Kai Pfaffenbach | Reuters
Banners of Deutsche Bank and Commerzbank are pictured in front of the German share price index, DAX board, at the stock exchange in Frankfurt, Germany.
Deutsche Bank and Commerzbank’s chief executives have resumed talks over a potential merger of Germany’s two biggest lenders, Focus magazine reported on Friday, citing people familiar with the matter.
Deutsche Bank and Commerzbank declined to comment.
Deutsche Bank shares were indicated to start trading 0.1 percent higher, while Commerzbank was expected to trade 0.2 percent higher.
According to Focus magazine, Deutsche Bank CEO Christian Sewing and his counterpart at Commerzbank, Martin Zielke, have been in intense talks for some days.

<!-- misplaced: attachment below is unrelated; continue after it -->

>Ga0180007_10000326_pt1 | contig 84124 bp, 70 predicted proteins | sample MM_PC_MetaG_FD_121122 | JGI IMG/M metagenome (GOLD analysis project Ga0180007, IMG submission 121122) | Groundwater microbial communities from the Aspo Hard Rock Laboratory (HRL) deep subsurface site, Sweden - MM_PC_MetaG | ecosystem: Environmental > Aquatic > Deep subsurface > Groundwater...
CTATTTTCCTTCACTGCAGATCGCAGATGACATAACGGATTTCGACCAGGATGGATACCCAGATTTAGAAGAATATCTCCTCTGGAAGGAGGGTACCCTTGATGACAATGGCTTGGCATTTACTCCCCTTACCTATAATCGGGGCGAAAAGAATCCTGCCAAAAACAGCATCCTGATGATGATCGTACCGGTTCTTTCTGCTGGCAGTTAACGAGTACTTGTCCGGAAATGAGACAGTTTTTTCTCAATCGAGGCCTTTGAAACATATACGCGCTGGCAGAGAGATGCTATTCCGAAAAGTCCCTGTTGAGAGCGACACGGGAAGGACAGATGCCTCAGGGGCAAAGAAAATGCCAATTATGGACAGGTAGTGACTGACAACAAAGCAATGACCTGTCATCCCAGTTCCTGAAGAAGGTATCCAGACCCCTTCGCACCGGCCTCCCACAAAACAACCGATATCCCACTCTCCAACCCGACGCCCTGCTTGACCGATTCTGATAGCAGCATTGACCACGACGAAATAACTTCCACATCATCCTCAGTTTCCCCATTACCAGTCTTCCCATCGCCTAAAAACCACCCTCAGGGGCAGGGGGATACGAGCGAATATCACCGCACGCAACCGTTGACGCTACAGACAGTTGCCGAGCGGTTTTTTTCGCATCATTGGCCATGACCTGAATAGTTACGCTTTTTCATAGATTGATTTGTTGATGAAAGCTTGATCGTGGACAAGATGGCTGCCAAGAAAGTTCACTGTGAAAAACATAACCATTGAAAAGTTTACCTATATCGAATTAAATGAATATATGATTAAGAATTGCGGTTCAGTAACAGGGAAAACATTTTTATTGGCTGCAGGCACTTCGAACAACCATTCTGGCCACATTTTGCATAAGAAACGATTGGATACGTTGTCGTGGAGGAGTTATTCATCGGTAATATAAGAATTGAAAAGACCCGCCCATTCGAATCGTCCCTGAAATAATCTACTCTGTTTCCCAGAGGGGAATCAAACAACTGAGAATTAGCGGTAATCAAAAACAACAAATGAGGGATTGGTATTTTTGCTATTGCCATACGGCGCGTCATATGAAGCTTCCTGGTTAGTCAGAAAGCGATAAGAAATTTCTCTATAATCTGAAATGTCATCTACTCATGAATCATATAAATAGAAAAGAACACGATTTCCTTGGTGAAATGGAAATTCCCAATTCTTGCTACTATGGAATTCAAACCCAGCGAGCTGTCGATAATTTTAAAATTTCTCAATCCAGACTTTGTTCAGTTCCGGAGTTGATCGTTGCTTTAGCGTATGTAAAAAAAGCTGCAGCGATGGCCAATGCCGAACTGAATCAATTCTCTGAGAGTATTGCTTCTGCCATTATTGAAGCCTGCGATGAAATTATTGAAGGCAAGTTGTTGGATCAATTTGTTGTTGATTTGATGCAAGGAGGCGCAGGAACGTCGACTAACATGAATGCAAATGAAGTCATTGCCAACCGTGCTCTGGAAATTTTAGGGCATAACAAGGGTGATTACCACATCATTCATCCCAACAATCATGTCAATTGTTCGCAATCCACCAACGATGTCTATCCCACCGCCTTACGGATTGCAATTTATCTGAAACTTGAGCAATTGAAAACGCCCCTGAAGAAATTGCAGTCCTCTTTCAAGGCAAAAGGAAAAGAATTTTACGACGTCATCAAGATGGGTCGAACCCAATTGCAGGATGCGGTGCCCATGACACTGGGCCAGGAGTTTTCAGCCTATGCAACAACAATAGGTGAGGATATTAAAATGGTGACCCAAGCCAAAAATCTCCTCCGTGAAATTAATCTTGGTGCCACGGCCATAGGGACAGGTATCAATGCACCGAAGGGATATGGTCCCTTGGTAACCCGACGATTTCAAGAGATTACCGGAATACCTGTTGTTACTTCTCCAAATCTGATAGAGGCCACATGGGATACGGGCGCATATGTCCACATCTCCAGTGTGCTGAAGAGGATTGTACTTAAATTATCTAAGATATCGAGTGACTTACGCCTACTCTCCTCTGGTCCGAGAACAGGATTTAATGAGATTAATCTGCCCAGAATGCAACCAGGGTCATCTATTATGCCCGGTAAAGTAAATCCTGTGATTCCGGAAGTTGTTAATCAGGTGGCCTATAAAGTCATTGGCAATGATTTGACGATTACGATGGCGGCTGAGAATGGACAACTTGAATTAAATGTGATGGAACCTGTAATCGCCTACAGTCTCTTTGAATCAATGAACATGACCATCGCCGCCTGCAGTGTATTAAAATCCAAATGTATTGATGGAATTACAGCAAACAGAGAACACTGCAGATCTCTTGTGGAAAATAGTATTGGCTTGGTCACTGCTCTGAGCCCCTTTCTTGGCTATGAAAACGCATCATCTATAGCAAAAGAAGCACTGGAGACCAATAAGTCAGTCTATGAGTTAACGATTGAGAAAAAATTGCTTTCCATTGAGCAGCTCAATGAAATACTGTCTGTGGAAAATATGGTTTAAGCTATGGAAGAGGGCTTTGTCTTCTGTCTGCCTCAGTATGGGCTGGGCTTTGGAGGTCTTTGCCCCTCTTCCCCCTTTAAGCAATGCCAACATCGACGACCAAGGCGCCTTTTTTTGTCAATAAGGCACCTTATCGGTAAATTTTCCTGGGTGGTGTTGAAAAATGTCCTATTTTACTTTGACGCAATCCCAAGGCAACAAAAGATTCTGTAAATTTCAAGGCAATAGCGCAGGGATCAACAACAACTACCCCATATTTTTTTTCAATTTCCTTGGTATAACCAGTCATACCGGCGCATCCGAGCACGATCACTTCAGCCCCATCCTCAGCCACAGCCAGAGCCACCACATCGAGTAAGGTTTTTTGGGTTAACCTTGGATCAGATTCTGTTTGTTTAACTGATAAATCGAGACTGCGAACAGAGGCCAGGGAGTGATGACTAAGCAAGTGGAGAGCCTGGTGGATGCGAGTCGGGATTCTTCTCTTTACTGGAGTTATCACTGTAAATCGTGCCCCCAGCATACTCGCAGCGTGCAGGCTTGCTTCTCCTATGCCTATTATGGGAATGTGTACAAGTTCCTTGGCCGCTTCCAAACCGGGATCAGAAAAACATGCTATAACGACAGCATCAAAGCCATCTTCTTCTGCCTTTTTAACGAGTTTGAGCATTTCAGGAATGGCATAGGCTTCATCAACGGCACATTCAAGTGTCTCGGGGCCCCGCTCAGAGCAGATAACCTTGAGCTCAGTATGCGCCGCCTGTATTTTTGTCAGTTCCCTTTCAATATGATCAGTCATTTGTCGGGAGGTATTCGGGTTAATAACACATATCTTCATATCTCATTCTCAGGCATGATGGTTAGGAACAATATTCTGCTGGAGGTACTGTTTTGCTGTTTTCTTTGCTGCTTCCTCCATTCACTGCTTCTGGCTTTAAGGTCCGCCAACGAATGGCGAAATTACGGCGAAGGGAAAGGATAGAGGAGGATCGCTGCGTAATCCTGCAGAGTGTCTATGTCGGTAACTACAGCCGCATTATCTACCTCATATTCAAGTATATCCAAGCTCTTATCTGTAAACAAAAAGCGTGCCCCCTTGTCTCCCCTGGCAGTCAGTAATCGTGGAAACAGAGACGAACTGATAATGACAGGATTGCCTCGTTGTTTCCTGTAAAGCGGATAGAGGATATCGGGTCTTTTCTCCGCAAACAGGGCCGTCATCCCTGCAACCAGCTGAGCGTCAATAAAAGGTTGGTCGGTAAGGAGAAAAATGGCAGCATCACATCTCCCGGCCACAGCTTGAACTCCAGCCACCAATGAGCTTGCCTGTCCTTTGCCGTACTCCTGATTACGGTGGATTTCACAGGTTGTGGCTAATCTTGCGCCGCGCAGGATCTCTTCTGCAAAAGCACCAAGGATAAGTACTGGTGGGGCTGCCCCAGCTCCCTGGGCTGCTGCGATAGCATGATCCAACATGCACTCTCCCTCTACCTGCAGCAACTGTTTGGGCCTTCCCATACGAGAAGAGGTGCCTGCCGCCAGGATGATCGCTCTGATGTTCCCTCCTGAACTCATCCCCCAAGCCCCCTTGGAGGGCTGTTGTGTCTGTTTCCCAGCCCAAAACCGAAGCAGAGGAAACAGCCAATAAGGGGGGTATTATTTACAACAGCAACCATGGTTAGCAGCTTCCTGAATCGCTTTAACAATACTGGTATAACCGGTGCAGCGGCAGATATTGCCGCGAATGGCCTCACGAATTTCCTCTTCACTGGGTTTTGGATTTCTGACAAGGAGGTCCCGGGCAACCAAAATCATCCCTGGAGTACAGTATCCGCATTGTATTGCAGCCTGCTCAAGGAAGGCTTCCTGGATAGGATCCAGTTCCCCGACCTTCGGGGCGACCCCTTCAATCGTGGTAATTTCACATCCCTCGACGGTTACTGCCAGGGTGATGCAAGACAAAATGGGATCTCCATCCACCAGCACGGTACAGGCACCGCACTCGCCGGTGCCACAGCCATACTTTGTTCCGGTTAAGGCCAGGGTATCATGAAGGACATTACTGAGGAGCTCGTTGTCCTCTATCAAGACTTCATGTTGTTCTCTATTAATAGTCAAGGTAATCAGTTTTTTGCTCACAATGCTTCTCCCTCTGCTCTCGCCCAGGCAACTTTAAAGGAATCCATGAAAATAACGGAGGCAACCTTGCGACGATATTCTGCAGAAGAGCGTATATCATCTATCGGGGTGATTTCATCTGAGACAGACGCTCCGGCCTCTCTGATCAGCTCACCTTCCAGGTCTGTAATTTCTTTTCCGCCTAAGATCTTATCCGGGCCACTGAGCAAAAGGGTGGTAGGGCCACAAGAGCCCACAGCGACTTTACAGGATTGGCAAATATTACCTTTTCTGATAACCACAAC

Both managers have been given a mandate to hold talks by their management and supervisory boards, Focus said.
Speculation of a merger has heightened under the tenure of Finance Minister Olaf Scholz, who has spoken in favor of strong banks. Both banks have been slow to return to sustainable profitability since the global financial crisis.
Last week, a person familiar with the matter said that U.S. investor Cerberus Capital Management, a major shareholder in both Deutsche Bank and Commerzbank, is open to a merger between the two lenders, raising the chances of a tie-up.
Deutsche Bank, regarded as one of the most important banks for the global financial system, has been plagued by three years of losses, ratings downgrades, failed stress tests, and money laundering scandals. Commerzbank is still partially owned by the German government after a bailout.